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Skidmore Chorus blends students, community

Skidmore Chorus blends students, community

Every Wednesday night during the school year, up to 160 singers gather at Skidmore College to rehear
Skidmore Chorus blends students, community
The Skidmore Community Chorus

Every Wednesday night during the school year, up to 160 singers gather at Skidmore College to rehearse. Known as the Skidmore Community Chorus, they will perform works by John Corigliano, Sam Pottle, Michael McGlynn, Dan Forrest and Per Norgard on Sunday.

It’s challenging repertoire for a group that includes singers with a wide spectrum of musical experience.

“It’s a non-auditioned group. We never turn anyone away,” said Katie Gardiner, the director.

Some of the community members are new to singing in an ensemble, and for some, English is a second language. Others are retired music teachers, artists or even sing in another chorus.

“I’ve sung with the Battenkill Chorale for 15 years,” said baritone John Mielke of Greenwich. “I’ve sung in this chorus for five years.”

What makes it work for Mielke and for Gardiner is that the chorus also includes 90 students from Skidmore who make up the Vocal Chamber Ensemble, an auditioned group of singers.

Skidmore Community Chorus

WHEN: 2 p.m. Sunday

WHERE: Zankel Music Center, Skidmore College

HOW MUCH: $8, $5

MORE INFO: 580-5321, www.skidmore.edu/zankel

“The community members often make personal connections to the students,” Gardiner said. “It’s so neat. It’s a unique thing.”

Mielke said working with the students brought back many happy memories; years ago he worked in academics and hadn’t been back on a campus until he joined this chorus.

The youthful singers also inspire.

“They get onto the new music really quickly. They’re very talented,” Mielke said. “It gives me a push to get going.”

Gardiner is in her fourth year directing the chorus. She received her master’s degree in choral directing from the Eastman School of Music in Rochester and spent a few years teaching in public school. The students’ interests and capabilities often inform what she programs.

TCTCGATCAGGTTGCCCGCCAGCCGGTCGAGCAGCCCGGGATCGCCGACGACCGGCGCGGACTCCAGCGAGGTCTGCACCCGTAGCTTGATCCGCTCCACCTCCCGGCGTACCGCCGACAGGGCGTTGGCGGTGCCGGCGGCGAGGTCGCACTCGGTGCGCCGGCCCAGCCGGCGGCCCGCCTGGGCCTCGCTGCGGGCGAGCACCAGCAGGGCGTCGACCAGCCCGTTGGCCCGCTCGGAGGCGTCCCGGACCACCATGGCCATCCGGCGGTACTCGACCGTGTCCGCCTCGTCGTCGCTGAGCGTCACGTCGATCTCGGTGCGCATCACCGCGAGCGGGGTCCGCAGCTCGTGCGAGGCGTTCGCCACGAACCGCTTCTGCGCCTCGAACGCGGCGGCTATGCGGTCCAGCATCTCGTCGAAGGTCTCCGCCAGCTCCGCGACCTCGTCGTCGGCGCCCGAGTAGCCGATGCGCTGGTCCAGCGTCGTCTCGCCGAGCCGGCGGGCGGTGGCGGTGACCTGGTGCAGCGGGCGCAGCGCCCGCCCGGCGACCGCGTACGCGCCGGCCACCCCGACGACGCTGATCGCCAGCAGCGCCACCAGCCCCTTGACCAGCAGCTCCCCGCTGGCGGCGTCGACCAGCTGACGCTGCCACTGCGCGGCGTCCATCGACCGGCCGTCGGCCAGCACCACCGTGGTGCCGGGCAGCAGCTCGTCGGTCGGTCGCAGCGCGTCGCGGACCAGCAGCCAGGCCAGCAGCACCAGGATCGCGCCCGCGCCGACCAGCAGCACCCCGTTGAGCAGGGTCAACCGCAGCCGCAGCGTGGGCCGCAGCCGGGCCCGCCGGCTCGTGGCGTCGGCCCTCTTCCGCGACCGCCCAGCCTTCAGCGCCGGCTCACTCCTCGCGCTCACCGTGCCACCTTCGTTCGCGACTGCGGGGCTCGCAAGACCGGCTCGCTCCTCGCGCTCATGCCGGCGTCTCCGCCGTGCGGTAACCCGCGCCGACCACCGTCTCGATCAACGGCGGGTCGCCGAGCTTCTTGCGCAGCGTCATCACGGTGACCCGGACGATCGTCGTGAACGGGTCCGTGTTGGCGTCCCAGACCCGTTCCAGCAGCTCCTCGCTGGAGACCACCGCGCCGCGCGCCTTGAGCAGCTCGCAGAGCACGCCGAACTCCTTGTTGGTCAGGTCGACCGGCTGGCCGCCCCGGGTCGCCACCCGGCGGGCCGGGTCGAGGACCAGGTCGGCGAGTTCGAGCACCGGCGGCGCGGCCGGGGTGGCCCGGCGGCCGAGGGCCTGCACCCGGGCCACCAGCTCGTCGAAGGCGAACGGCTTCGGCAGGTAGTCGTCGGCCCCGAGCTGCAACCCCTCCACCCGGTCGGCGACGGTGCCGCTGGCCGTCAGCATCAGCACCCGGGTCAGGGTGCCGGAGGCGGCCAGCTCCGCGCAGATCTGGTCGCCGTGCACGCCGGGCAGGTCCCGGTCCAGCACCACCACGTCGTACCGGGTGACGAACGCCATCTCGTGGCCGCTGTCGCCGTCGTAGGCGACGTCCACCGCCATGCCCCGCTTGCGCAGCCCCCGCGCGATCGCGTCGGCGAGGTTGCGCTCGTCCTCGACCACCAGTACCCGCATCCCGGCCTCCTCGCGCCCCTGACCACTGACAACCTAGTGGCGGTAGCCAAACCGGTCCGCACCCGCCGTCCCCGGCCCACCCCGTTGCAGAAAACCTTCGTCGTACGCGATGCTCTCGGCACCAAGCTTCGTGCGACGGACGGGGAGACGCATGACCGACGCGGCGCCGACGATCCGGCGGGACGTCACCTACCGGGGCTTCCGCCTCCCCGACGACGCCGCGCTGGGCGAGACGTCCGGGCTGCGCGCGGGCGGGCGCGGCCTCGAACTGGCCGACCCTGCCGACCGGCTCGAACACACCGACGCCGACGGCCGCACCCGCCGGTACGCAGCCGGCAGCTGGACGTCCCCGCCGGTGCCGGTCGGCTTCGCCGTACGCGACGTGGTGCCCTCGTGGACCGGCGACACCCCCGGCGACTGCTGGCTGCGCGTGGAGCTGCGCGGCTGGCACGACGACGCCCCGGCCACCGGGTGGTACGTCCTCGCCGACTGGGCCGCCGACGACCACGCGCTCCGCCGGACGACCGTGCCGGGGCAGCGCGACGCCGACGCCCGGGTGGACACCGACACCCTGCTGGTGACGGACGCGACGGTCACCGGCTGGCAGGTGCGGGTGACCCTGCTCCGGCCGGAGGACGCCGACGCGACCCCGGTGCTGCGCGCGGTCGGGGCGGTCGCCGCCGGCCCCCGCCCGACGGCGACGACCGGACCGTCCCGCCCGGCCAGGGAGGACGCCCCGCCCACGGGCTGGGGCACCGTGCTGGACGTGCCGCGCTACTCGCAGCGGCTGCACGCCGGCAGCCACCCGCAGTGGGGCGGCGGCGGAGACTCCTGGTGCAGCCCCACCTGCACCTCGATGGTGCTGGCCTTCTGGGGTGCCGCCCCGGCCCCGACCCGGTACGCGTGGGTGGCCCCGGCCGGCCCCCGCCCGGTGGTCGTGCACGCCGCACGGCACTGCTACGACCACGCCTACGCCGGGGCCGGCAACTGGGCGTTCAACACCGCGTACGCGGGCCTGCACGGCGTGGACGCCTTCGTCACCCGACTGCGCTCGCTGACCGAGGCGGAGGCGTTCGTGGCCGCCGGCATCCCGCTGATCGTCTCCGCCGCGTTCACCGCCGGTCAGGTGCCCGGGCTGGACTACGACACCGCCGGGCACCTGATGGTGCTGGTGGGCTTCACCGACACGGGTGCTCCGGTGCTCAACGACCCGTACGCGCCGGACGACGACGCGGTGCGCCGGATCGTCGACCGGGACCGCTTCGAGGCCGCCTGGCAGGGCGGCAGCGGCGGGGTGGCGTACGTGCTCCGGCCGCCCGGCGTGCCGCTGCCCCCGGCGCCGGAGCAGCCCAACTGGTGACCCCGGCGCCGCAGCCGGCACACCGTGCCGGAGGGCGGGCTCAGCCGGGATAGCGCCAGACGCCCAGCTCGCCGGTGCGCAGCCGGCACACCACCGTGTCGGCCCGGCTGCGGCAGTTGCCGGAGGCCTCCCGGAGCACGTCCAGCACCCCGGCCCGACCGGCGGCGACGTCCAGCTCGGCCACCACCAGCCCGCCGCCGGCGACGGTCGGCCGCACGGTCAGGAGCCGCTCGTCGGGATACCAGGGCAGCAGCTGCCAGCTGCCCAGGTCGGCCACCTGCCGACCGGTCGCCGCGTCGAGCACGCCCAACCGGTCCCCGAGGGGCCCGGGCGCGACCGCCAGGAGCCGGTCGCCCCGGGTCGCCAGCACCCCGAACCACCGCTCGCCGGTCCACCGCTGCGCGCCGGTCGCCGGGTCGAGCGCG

“They’re so curious. They want to know more and make a deeper connection,” she said. “They’re a stellar group of students. They eat up challenges for breakfast. So, I picked the repertoire to challenge. They also love poetry, which is a big component this season.”

That’s why she chose Corigliano’s “Fern Hill,” set to Dylan Thomas’ poem “Deaths and Entrances” (1946). Besides the beautiful poetry and gorgeous melodies, the piece gave Gardiner the chance to work on the tricky rhythms and the text to achieve “exciting consonants that give drama and vowels that give beauty.”

Violinist Josh Rodriguez, harpist Elizabeth Huntley and pianist Pat Hadfield will provide support.

Norgard’s “Wie ein Kind,” which involves made-up words, pitched yells, and sections in German based on Rainer Maria Rilke’s poetry and the collages of Adolf Woelfi, tempts several singers who major in art, psychology and computer programming, as well as several who have read Rilke’s poetry.

“The Per Norgard, which is for a cappella choir, is such a wonderful challenge,” Gardiner said. “The timing was right to program it.”

Mielke said getting to sing the Norgard was just another reason he joined.

“This chorus’s repertoire is very different from the Battenkill,” he said. “It’s new composers. I’m curious. And I admire Katie. She’s young but she works well with everyone.”

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